Inside the art market
Jamaica, Milan, 1960s. A couple of tables, slightly smoky atmosphere, some glasses of red wine, the last rays of sun reflecting on the windows. You can hear a group of men discussing in the back. Some are young, others look older. They speak about Italian politics, the tri-dimensionality of a canvas, semiotics and medieval philosophy, not to forget the weather forecast or the upcoming Biennale in Venice. Every day the most eminent thinkers and artists gather for an espresso or just to talk: Umberto Eco with his round glasses as well as his colleague Salvatore Quasimodo, a Nobel prize winner too, Lucio Fontana, Piero Manzoni, Mario Schifano…… That was the time when Milan was one of the world’s leading cities in the arts.
Although nowadays Bar Jamaica mostly gathers young workers and university students, in the last couple of years, Milan’s artistic scene has been expanding with an incredible strength and rapidity. In mid-March, just before the Salone del Mobile, MIART art fair brings modern and contemporary art in the renewed frame of the city’s cultural and economic activities. While it used to be a second (if not third) series fair, it has now gained professionalism, quality and fame. Hosting 148 galleries from more than 20 countries, the fair is medium sized. Not too crowded but exciting. Featuring established galleries with masters from the last century as well as emerging and upcoming ones with “baby-artists”. Yet, during the 2014 edition, sales did not go as high as expected, probably suffering from the local economic situation as collectors were mainly Italian.
Milan is as well the city of the private initiatives.
At the forefront, Hangar Bicocca, one of the biggest exhibition spaces in Europe: 9 500 sqm and 30m tall. It is often associated to “The Seven Heavenly Palaces”, a very important work by the German artist Anselm Kiefer, created for HangarBicocca in 2004. Yet, there is much more to it. Sponsored by Pirelli, it leaves artists very free in terms of space, medium used and budget needed. Artists either occupy the whole space, as Argentinian Tomas Saraceno did with his foam space in 2013, or divide it into many capsules thereby creating different atmospheres to be perceived and compared by the public.
During MIART, Bicocca hosted a large retrospective show by Cildo Meireles from the 1970s to today, from a science fiction floor made of round eggs, to a sanctuary of bones and candels, from transparent fishes floating in the air to the cacophony of the tour of radios. Adjacent to it, standed Micol Assael who created five settings, which were almost like micro-housing units inviting the public both physically and mentally to concentrate on some aspects of nature. The combination of Meireles and Assael may have appeared as a sophisticated Disneyland but the images and sensations felt are still grounded into my mind, making said exhibitions one of the most powerful I have visited recently.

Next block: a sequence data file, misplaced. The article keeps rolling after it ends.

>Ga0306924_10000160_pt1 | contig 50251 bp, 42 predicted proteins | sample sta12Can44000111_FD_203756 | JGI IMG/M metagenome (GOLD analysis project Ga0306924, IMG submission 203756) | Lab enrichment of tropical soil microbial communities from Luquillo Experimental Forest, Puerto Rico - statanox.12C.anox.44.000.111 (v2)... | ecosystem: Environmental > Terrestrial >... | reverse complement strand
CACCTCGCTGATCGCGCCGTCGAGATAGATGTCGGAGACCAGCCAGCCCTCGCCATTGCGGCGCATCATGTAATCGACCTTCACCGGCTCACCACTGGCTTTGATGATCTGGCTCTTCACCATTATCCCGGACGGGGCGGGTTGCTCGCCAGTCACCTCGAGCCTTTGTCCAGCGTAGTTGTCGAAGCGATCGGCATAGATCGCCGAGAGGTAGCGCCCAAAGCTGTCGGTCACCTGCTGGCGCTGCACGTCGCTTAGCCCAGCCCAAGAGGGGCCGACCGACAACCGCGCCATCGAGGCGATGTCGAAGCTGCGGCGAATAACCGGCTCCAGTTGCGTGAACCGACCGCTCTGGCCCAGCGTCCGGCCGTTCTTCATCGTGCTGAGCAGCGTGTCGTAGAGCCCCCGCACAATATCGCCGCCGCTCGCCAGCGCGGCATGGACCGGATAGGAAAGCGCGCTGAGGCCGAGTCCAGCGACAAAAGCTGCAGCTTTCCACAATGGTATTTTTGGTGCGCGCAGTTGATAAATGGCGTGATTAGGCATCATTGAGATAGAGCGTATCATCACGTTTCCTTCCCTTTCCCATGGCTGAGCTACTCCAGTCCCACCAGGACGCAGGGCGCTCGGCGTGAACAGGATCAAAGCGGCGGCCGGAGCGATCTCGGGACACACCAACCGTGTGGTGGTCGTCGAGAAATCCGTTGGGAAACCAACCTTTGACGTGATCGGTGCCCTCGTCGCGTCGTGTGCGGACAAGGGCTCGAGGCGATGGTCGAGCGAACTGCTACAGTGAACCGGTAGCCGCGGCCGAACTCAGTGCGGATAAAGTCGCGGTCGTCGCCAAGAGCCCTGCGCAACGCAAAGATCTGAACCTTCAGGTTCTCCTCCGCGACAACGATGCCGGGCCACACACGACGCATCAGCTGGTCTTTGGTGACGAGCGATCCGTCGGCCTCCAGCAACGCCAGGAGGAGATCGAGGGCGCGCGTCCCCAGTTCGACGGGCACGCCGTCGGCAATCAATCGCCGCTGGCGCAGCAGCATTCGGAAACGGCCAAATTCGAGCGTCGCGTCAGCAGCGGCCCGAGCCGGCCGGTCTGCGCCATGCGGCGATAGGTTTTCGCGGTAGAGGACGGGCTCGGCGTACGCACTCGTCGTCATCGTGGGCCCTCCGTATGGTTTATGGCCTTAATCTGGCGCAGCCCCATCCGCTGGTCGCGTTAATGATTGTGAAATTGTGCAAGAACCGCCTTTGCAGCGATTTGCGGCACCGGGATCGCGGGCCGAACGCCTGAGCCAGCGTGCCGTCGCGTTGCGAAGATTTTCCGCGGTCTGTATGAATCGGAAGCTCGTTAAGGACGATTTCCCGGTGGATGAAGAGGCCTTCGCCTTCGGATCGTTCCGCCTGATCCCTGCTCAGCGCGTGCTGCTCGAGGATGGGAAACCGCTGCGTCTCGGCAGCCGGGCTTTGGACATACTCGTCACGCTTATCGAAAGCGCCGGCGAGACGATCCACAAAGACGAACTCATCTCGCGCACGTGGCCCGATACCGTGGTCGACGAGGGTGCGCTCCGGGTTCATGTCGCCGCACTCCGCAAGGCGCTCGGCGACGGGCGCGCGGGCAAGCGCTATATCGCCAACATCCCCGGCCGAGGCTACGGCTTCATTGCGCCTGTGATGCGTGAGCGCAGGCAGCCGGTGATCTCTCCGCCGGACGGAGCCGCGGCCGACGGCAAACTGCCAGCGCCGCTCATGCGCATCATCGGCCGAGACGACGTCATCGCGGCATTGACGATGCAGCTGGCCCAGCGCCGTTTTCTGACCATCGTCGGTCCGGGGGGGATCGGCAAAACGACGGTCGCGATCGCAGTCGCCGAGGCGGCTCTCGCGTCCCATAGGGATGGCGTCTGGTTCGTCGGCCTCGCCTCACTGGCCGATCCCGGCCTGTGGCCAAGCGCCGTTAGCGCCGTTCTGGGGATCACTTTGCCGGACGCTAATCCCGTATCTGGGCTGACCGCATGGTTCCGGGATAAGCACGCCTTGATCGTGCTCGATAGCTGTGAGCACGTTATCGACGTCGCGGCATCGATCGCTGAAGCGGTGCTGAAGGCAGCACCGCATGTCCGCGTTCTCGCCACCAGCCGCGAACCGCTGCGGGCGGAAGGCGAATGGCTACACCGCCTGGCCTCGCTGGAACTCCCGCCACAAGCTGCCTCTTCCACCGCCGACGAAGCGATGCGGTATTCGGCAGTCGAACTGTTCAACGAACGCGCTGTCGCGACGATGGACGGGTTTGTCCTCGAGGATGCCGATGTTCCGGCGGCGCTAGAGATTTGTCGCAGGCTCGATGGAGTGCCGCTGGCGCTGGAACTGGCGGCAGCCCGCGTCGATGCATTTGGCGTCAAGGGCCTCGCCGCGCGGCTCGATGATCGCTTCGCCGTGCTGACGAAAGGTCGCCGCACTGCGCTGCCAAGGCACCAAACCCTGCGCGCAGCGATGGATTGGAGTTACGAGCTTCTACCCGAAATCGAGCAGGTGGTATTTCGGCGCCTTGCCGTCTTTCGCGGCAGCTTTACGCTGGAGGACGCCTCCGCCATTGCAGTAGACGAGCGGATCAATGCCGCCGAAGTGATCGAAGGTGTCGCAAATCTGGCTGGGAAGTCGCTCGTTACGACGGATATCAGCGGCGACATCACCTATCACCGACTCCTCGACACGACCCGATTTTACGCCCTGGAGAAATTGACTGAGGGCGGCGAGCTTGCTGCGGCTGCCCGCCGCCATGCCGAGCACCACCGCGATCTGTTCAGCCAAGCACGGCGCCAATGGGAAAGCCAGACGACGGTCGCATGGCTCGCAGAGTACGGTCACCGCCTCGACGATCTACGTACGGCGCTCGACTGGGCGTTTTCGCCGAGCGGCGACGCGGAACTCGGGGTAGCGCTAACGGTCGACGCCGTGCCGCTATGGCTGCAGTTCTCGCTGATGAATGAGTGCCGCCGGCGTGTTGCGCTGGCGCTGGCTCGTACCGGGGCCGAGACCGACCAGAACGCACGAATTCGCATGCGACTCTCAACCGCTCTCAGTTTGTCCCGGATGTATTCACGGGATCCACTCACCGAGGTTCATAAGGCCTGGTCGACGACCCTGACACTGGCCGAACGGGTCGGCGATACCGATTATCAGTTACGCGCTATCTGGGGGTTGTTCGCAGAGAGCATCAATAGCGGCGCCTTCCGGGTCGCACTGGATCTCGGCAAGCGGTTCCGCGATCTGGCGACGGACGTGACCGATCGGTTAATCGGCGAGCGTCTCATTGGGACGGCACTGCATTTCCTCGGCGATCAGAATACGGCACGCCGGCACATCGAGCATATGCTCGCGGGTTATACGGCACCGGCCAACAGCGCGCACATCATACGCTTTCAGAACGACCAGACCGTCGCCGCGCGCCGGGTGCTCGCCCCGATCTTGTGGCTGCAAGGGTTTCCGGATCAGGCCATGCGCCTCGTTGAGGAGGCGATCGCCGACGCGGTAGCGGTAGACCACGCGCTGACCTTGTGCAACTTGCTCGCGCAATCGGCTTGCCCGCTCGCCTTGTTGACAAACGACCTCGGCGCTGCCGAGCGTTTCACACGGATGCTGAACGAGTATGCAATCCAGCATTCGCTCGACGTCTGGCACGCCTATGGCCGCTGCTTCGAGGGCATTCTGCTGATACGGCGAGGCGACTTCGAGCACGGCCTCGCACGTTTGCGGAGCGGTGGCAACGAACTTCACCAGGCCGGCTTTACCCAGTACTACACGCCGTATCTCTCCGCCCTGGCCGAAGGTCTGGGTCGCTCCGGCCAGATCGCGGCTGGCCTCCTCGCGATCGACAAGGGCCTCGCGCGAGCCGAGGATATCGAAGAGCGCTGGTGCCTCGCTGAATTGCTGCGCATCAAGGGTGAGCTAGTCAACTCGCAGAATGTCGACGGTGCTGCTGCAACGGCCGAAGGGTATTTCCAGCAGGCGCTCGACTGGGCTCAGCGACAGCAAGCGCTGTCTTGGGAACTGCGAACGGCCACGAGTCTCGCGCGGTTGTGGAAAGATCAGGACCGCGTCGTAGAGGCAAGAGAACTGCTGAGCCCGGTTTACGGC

One must also mention the incredible corporate collections of Cariplo and Intesa Sanpaolo featured in Palazzo Beltrami just in front of La Scala. Probably one of the most complete collections of 20th century Italian art.
Last but not least, ViaFarini. A space that is simultaneously an “incubator” for upcoming artists, an MBA for young curators and one of the largest centers of contemporary art documentation in Italy. Offering a wide range of permanence programs since more than 30 years, it assisted Maurizio Cattellan, Gianni Caravaggio as well as many others in taking their first steps as artists. What we saw was both fresh and intense, ranging from chemical constructions to a very poetic portable window with a view on the starry sky. Not only artists’ studios but also an exhibition space, better referred to as “project room”. Time allowing, it is really worth checking out this rare example of non-profit organization for the promotion of contemporary artistic research.
Whether or not as a result of today’s renewed attention for contemporary art, a new art district has been developing in the last couple of years. Located in the neighborhood Lambrate, not to far from the city’s center. Gathering well-known and established Milanese galleries, it is also an area for the more emerging ones. A perfect balance of art spaces, quite alike the Miami design district but with that particular Italian charme and decadence. Going from Massimo De Carlo to Fluxia, stopping at Francesca Minini and then loitering in the studio of Goldschmied & Chiari. All the better if you bump into the artists and they introduce to the “Dump Queen”. A star created in 2008 in reaction to environmental pollution and the damages resulting from bad dumping infrastructures and management.
Enjoy Milan and don’t forget to pop at Bar Jamaica for an aperitivo, it s worth the trip!
Alina Sartogo for OnFair Young Collectors www.onfairart.com: Alina is an international lawyer. She studied at University of Cambridge and Sciences Po Paris. She started collecting contemporary art as of a very young age and in 2012, she co-founded OnFair Young Collectors to make collecting art more accessible to the young.